A pole chainsaw is a useful tool for cutting tree branches, especially the higher ones. However, many people aren't using the proper technique. This could lead to accidents and injuries. The following list contains directions for cutting branches with a pole chainsaw.
A Pole saw pruner in use. Reproduced with the permission from Toolazine.com
Let’s get started.
1. Clear the Area and Plan for Falling Limbs
The first thing you should do is clear the work area. This is usually the space around the tree or bush. There should also be a restricted zone around you. No one should enter it because there's a risk of injury or even death. Don't cut near electrical lines. A distance of 50 feet is recommended.
There are a few things to be prepared for while cutting with a pole chainsaw. A small-sized brush may seem harmless, but they can get caught in the chain and be thrown back toward you at very high speeds. This could cause injuries. Another scenario to watch out for is spring back. This occurs when tension is released from wood fibers as they are cut.
Don't stand under limbs while cutting. Allow space for the limbs to fall safely. Don't work in poor lighting conditions.
2. Grip the Pole Saw Securely with Two Hands
A pole chainsaw is long. If it isn't held properly, injuries can occur. The first thing to do is wear a pair of non-slip work gloves. Then hold the pole saw firmly with two hands. Place one hand in the handle and place the other hand a couple of feet away on the pole. Don't place the second hand too far up the pole. This could lead to overreaching. Move close enough to the target branch to avoid overreaching. The recommended maximum angle is 60 degrees from ground level. Don't stand on unstable surfaces including ladders, steps, rooftops, and trees. Avoid reaching past this mark. Also, never use one hand while cutting branches with a pole chainsaw.
3. Carry Pole Saw from One Place to Another Safely
To reach the work site, you have to carry the pole saw. This could be dangerous. To avoid injuries, remove the battery pack. This will prevent accidental activation of the saw, even if the trigger is pressed. Hold the pole at the balance point to reduce fatigue on the hands. This will also prevent you from hitting anything with the saw as you walk. To make the transport even safer, cover the saw with a scabbard. This makes it impossible for the saw to scratch anything as it is transported.
4. Inspect Pole Chain Saw Before Use
Before using the pole chain saw, check for damages. Inspect the chain. See if it is loose by pulling the chain 3mm and releasing it. If it sags, tighten it. To do this, loosen the alien head screws and rotate the screw in the front of the housing. Avoid over-tensioning the chain; this will cause wear and reduce the number of cuts per battery charge. After the proper tension is achieved (chain will snap back after being pulled 3 mm), tighten the alien head screws to the clamp bar.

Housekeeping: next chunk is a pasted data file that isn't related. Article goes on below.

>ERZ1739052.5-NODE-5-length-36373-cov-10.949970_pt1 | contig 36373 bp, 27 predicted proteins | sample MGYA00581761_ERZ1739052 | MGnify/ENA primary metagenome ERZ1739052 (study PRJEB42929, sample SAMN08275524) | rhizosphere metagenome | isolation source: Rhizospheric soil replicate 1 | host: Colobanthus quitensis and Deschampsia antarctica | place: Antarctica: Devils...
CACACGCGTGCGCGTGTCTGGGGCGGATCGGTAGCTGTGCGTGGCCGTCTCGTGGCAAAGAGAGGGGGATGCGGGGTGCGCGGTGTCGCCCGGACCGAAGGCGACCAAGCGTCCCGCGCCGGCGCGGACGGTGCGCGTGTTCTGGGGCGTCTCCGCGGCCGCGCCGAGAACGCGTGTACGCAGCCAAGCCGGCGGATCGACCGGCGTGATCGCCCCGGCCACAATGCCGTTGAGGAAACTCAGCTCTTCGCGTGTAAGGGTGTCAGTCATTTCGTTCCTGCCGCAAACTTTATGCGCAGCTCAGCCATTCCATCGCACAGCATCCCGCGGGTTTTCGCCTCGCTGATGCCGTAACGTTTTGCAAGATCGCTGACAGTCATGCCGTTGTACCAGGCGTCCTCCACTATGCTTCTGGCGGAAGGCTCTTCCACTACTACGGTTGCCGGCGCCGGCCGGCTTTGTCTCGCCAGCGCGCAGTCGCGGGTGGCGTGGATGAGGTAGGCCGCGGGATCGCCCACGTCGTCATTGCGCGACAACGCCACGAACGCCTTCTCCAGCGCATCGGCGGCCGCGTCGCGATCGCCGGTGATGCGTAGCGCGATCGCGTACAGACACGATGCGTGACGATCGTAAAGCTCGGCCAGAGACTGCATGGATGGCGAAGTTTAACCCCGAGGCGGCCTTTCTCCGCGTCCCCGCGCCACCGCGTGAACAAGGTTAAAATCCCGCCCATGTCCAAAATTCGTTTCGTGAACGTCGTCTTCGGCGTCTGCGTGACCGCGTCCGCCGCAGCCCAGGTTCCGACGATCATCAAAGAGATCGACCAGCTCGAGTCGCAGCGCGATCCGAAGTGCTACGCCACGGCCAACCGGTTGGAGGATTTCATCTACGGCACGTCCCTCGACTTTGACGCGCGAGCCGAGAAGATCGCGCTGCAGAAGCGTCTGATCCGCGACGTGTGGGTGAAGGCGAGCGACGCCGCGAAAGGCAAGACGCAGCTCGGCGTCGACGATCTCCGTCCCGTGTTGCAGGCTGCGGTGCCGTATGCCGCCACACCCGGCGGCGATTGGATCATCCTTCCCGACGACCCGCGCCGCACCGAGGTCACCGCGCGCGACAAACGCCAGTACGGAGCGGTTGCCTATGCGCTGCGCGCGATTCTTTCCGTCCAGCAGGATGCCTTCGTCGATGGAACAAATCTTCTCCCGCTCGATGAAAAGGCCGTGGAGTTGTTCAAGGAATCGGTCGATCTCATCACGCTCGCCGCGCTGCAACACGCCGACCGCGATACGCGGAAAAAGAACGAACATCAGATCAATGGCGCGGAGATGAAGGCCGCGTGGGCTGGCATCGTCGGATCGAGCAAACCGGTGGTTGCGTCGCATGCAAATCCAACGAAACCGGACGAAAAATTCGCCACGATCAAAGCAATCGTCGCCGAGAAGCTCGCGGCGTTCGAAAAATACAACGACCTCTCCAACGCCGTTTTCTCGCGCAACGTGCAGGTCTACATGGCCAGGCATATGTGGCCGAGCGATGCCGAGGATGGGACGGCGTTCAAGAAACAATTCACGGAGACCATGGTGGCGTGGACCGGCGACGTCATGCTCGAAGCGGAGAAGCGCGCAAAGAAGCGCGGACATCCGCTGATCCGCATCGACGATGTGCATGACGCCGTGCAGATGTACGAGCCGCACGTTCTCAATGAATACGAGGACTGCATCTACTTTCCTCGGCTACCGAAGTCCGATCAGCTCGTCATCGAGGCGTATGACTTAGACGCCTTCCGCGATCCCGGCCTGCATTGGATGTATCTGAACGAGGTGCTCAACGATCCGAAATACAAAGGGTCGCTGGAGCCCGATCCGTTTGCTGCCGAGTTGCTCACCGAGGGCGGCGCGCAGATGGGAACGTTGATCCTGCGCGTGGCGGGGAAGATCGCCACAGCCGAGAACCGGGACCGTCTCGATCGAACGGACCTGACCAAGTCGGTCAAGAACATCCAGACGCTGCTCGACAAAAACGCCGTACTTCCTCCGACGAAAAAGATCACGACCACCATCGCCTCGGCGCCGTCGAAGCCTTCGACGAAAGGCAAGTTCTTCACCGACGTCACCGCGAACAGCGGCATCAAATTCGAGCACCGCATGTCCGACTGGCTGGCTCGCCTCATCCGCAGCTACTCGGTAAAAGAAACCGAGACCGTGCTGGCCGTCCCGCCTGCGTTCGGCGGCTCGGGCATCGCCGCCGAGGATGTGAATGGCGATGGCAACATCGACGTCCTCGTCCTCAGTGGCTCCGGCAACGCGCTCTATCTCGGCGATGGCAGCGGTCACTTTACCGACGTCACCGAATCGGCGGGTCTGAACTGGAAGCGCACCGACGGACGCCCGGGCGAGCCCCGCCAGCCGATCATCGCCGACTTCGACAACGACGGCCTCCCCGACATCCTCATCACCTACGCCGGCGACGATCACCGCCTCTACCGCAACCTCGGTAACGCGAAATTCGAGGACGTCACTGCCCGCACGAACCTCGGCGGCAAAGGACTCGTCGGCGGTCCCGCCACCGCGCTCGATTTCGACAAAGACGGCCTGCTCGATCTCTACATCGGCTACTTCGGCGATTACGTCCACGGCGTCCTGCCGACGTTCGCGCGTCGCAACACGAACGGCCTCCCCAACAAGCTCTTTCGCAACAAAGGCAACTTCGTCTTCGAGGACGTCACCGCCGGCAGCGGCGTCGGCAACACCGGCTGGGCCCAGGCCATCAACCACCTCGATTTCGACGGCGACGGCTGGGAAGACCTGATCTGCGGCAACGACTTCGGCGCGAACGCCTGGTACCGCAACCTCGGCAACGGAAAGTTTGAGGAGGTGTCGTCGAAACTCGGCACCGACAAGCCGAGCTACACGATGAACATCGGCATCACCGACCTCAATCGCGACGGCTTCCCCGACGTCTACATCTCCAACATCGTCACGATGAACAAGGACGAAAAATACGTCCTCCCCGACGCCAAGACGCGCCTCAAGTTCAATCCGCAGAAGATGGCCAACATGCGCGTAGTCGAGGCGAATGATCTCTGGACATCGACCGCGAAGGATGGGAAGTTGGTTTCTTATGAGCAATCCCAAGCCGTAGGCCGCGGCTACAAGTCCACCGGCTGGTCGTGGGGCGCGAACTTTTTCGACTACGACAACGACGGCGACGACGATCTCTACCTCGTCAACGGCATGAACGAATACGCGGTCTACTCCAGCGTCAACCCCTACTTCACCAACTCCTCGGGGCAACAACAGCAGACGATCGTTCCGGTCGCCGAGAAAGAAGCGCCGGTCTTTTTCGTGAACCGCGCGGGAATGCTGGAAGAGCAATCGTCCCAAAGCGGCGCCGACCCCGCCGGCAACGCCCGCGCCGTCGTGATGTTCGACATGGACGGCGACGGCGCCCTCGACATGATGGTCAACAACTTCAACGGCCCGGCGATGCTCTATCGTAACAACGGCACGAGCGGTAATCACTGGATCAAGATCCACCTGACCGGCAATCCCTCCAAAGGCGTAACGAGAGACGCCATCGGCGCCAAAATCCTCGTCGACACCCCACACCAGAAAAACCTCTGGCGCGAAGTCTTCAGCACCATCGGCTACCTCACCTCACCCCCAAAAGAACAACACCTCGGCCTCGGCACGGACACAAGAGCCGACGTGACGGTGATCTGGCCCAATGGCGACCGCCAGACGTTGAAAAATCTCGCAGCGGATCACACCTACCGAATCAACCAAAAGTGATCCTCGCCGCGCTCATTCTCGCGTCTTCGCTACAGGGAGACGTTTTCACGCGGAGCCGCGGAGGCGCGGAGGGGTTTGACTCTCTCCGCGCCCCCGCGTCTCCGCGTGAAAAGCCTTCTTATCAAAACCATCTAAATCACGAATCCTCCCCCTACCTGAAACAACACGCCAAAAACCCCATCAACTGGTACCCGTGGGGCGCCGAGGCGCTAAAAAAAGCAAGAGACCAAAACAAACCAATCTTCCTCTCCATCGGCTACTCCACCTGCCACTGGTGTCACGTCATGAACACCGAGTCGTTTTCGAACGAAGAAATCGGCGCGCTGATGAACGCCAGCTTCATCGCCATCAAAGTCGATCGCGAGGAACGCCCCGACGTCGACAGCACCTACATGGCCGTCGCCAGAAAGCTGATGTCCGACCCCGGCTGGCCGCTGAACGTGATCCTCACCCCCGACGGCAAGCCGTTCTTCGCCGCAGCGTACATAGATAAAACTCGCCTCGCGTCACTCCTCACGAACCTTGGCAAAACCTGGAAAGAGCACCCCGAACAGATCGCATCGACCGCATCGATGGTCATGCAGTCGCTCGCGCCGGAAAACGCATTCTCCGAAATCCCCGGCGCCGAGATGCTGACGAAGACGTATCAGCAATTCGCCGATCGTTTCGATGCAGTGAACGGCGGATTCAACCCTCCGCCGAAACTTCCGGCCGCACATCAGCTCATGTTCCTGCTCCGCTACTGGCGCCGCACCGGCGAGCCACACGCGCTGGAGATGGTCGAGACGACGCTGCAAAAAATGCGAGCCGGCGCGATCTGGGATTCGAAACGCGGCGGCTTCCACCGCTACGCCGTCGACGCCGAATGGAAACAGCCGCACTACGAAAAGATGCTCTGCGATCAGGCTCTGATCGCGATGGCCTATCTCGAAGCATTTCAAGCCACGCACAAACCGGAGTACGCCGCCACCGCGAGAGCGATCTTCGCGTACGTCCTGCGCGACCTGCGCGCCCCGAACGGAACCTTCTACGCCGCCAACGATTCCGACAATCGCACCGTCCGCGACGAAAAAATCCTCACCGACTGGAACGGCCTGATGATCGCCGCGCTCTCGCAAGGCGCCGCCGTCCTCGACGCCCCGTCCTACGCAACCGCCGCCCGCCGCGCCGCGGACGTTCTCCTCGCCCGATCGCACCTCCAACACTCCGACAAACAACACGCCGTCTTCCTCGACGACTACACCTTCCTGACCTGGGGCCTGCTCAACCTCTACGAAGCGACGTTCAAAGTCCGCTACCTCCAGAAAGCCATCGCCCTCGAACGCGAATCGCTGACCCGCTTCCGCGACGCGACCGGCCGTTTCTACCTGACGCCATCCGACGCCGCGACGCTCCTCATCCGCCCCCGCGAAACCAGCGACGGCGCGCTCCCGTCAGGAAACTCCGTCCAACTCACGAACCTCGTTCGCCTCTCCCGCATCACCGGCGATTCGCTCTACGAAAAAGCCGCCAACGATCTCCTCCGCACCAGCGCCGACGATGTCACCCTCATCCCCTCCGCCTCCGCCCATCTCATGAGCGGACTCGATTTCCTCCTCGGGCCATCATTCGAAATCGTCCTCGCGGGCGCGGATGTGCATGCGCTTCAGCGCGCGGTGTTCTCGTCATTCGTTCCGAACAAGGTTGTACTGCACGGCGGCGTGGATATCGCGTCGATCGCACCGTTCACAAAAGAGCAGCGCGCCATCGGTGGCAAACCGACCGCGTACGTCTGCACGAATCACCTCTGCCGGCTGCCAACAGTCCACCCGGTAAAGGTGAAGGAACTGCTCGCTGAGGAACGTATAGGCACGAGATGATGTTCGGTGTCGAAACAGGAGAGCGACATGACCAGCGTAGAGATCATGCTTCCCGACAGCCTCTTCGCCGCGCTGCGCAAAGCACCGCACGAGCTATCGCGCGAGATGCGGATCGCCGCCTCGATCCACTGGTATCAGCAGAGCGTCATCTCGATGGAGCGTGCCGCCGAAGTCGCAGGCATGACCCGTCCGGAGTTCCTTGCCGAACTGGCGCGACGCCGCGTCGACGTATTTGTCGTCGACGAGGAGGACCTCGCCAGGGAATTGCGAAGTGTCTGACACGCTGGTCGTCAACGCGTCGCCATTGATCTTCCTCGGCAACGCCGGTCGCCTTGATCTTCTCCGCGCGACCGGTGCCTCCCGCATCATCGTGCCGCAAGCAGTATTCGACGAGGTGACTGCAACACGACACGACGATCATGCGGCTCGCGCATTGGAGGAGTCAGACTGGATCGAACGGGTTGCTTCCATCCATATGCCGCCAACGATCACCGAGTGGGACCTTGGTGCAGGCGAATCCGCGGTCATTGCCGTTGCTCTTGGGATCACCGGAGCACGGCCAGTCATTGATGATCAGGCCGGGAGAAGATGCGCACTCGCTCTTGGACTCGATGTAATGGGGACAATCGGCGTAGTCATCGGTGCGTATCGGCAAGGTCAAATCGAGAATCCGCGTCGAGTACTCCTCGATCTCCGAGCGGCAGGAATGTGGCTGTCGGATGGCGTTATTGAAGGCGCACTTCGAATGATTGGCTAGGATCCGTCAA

Lubricate the chain regularly. For best results, lubricate the chain before each use. It's also recommended to lubricate the chain after the battery is recharged. There are several types of lubricant that can be used including SAE30 weight motor oil or vegetable-based oil.
The pole should be inspected as well. See if the connections are tight. There are usually three connecting points. The handle connects to the extension pole, and the extension pole connects to the saw blade.
5. Use Safety Gear
Before cutting, put on the appropriate safety gear. This includes safety glasses, work gloves, long pants, and steel-toed shoes. Safety glasses will protect the eyes from flying debris. Work gloves will help the user hold the pole saw securely. Long pants will protect the legs from flying debris. Steel toed boots will protect the feet from falling limbs.
Head protection is important as well. A helmet is one type of head protection. It will protect the head from falling debris. Wear it while cutting branches.
6. Basic Cutting Techniques
The first thing to do is turn the pole chain saw on. Then, wait until the saw is spinning at its highest speed. As you move the pole and saw to the tree branch, avoid contacting logs, higher branches, the ground, or other obstruction with the guide bar. Keep the handle below shoulder level to optimize cutting technique. This also reduces the risk of injury.
Don't cut the branch with a back-and-forth sawing motion. Instead, cut one part of the branch, near the trunk. For example, select a point six inches away from the trunk, on the underside of the limb. Then, cut into the branch until the blade goes 1/4 of the way through. Move the saw back and over the branch to make a second cut above the limb. This cut should be made after the saw reaches its highest speed. As the limb falls, balance the weight of the saw and release the trigger after the cut.
The best way to cut a branch is by standing on the opposite side of the tree. Avoid cutting branches that are above the target; cut lower branches first. Avoid cutting thick branches without undercutting it. This might cause the chain to get caught and overload the motor.
7. If Saw Gets Caught in Limb, Follow these Suggestions
While cutting a tree branch with a pole chainsaw, it might get caught in the branch. This is usually observed as bar and chain binding. The best way to solve this problem is by stopping the motor and removing the battery pack. If the limb remains on the saw, lift the limb to dislodge chain.
By following these suggestions, you will be able to safely use a pole chainsaw. With the proper cutting techniques and preparation, any trimming project can be completed. You can expect easy cutting, even in the densest trees, when you use a pole chainsaw.